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Ballet Talk for Dancers

San Francisco Ballet School


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Our daughter use to take Pilates at Informed Body, which is very near the ballet school (less than 5 min walk). Her instructor switched studios, so can't recommennd a specific person. It's a small studio, but very conveniently located. I also should say that like most things in SF, they are not inexpensive, however they were reasonably priced for the area.

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pirouetteprincess100

Thank you Coco. I looked up their website and it's exactly what DD is looking for.

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You are welcome. I realize that I only answered half your question. There's a swimming pool and fitness center at the Jewish Community Center in Laurel Heights. It is not walking distance to and from SFB; however a short bus ride away. Membership is open to everyone regardless of faith.

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  • 1 month later...

Allo,

My child has been requested to repeat level 3. There wasn't any feedback toward the end of the year (any other feedback was good). One other parent suggested that they are holding back the girls who have yet to visibly start puberty. Is this a crazy idea? And if this decision is talent based, should she realize now that they do not consider her a good fit for this school?

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If things have not changed at SFB regarding when they start pointe, level IV is when they start. It could merely mean that they feel your daughter needs another year before starting pointe. I wouldn't jump to the conclusion that your daughter isn't a good fit. I thought that the school did not invite students back if they thought the dancer was not a good fit.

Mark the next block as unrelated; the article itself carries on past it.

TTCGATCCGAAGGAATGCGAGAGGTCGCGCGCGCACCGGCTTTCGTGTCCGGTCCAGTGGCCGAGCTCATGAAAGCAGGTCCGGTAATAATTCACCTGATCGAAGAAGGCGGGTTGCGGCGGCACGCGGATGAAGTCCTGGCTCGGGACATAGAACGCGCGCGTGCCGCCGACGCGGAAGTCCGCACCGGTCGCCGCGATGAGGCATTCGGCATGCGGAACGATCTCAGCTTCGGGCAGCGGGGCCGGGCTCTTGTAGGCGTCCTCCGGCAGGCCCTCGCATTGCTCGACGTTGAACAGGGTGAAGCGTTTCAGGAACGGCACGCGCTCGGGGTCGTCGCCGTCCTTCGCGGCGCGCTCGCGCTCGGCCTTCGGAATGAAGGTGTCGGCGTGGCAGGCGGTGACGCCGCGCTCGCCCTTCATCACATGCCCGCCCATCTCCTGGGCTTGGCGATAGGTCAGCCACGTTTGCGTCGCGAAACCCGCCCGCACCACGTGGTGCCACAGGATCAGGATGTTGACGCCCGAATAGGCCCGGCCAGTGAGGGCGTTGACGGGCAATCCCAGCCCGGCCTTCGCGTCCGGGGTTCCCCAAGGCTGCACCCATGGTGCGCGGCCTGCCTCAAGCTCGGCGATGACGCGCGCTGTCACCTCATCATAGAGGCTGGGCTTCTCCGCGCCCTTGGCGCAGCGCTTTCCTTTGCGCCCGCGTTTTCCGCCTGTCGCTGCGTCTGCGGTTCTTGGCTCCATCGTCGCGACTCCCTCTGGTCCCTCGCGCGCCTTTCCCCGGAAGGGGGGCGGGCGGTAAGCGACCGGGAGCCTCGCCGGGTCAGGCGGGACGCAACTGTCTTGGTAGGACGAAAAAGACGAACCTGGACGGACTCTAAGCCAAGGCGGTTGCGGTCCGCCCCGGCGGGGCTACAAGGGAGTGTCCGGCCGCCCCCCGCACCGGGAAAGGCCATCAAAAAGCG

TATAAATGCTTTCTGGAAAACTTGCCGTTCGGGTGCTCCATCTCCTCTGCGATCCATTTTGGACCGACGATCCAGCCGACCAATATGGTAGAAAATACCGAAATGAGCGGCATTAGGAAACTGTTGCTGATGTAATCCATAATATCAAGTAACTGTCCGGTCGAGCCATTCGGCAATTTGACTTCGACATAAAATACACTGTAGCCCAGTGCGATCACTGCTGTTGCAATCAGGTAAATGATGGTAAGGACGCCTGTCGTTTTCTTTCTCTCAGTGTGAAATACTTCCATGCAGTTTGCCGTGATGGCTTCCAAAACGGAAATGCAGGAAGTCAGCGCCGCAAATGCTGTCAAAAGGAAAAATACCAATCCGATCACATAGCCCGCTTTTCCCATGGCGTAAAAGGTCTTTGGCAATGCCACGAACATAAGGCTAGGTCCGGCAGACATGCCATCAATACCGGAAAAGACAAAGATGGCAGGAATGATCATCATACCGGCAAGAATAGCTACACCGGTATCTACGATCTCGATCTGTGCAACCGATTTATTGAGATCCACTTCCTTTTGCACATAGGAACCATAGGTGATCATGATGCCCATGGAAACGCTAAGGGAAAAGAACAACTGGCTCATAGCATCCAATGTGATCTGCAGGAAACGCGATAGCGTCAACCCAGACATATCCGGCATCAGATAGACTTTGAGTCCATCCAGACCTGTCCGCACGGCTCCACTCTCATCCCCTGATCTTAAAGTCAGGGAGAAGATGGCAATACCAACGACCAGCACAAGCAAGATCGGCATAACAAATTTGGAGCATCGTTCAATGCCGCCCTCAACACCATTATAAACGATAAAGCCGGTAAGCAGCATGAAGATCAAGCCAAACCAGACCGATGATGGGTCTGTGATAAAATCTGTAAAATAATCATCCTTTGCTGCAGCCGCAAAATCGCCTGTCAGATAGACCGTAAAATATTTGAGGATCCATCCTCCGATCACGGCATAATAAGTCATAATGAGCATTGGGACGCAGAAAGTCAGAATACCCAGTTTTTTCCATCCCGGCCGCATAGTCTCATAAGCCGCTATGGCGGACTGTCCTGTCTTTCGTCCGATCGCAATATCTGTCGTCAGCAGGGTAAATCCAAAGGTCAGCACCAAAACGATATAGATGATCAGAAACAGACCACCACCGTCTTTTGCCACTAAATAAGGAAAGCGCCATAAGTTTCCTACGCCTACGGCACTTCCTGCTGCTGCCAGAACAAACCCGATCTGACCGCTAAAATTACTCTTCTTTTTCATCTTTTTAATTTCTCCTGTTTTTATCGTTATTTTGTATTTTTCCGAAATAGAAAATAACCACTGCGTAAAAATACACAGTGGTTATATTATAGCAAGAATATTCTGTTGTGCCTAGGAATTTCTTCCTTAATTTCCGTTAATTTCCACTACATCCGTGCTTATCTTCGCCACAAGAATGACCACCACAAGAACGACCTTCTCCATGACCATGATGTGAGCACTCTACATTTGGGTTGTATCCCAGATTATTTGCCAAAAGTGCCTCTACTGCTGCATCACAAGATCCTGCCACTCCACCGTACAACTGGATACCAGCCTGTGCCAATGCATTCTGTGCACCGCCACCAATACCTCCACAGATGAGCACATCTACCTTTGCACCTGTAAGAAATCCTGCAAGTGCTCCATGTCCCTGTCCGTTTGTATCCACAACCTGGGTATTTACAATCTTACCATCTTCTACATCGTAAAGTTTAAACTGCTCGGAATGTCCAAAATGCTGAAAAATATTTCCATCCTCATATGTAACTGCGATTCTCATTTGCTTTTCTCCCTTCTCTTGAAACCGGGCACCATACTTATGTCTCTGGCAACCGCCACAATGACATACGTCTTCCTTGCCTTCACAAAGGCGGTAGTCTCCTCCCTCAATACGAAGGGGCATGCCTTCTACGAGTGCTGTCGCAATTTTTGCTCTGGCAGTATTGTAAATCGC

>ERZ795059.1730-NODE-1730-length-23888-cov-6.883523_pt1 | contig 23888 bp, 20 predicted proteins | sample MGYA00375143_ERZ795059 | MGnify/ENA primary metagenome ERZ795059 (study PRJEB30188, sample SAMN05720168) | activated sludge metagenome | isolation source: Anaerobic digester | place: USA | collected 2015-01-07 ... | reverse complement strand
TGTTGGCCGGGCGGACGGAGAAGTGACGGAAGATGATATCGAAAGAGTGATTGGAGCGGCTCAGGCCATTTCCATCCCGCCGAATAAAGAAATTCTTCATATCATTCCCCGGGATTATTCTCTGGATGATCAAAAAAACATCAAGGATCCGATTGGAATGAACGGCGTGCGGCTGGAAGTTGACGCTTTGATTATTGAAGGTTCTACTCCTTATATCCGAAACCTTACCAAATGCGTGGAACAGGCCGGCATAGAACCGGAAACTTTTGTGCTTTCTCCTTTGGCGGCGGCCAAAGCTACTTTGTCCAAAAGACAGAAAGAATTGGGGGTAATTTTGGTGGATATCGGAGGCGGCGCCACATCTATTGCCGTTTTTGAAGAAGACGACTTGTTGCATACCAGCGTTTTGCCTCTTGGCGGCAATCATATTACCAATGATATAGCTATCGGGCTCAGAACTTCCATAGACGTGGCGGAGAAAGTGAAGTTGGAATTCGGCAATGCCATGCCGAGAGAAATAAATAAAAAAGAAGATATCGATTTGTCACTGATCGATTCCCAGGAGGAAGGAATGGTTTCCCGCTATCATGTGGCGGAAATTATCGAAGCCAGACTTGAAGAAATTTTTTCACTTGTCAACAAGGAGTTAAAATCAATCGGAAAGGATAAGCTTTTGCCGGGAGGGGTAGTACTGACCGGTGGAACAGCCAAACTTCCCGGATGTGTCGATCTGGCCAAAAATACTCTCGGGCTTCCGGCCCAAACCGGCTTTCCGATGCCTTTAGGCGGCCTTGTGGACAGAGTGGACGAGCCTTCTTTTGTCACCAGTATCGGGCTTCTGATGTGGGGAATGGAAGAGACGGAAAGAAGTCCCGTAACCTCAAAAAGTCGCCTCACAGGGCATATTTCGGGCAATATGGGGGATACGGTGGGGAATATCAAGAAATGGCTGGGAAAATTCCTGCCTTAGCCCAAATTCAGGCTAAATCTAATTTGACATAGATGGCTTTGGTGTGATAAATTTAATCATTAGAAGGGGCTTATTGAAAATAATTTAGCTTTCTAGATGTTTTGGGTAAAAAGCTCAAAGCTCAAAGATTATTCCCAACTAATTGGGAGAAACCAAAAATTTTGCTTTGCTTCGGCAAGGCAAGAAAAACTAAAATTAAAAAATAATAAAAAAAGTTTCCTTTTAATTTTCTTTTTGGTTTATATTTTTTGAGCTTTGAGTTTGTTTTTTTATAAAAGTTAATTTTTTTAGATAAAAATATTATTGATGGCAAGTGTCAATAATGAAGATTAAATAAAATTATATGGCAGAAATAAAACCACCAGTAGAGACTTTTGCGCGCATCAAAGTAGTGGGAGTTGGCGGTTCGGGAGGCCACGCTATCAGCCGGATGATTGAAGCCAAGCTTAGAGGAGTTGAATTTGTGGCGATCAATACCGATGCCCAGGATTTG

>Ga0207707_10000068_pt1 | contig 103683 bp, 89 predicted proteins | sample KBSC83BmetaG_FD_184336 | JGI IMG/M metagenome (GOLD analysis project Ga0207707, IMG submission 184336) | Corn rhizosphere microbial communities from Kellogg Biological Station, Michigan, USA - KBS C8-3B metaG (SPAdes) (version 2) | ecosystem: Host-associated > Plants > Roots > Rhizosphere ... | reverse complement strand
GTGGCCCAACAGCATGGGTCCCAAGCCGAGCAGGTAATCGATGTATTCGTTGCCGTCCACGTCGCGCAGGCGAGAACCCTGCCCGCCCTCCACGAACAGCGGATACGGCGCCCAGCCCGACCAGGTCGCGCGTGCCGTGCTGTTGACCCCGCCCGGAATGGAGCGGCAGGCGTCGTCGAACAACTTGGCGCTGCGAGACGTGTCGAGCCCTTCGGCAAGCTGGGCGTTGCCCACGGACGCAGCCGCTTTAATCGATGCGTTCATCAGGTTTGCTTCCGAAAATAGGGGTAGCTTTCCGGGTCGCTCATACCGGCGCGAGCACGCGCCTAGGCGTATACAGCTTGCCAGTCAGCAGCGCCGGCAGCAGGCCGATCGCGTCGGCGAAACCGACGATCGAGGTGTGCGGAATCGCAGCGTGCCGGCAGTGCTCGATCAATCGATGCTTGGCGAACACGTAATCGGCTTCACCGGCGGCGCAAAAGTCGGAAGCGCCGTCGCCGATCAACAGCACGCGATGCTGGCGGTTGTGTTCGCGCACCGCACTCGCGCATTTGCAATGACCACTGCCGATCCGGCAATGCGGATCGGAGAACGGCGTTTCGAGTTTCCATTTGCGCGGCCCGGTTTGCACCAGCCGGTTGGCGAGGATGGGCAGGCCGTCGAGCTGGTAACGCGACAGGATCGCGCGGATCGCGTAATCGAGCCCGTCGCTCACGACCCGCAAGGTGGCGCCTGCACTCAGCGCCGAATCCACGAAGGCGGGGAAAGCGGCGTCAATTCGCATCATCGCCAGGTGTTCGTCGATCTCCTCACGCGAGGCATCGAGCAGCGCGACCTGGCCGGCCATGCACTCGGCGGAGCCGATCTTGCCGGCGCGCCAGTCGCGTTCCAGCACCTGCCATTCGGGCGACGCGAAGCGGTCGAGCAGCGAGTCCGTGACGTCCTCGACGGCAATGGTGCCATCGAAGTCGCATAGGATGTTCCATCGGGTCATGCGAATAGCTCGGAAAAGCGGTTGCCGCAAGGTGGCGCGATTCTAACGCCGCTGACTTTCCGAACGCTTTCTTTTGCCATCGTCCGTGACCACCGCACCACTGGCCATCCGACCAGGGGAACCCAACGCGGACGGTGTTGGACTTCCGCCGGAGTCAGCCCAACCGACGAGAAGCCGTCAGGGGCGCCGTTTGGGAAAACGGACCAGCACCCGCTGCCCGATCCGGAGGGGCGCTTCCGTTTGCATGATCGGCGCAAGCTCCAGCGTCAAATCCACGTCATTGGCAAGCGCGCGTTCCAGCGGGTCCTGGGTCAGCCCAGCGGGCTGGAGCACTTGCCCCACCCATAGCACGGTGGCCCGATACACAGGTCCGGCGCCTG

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Thank you so much for answering, I appreciate it. She will be heartened by your reply. They have started level 3 on pointe for the first time this year. so I suppose she'll go off and then back on... Is it customary to receive very little information? I do not know ballet schools well, so I was surprised that they did not explain at all how they made the decisions.

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I am not certain how they are currently handling the lower levels, so may not have the answer. Our recent past experience with upper levels was a letter that basically states placement for the next year and a pretty comprehensive report card; however, it wasn't like academic school where you, the parent and student know what grades it takes to pass to the next level. Also the parent conference often provides insight.

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Thank you again. I called the school (after realizing it was level 4 she was repeating--apologies! I was confusing my kids/gymnastics and ballet) and the said, as you did, that repeating was quite common. This too has put her mind at ease. I appreciate you taking the time to reply :).

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Level placement and level curriculum has been drastically changing since Mr. Armound took over the school. Pointe is really now starting in level 3, not 4 and the age range for all the levels is going up. It is now very, very common to repeat levels, where that was not true in the past before level 5 or 6. It also appears that this year they have three level 3 classes which has not been the case in at least the last 6 or 7 years. We obviously cannot guess why they choose to hold your child back, but as there seems to be only one class of level 4 this year, it seems they are placing kids carefully.

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  • 1 month later...

Would anyone be willing to post a more recent update on the year round program? it sounds like there have been changes. What does a day in the life of a 16 year old student look like? What are the current levels? How many dancers are there in class? What kind of performance opportunities are there? Is everyone in the Jackson House or is there an apartment? Do they offer scholarships or is it financial aid only?

Thank you!

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  • 2 months later...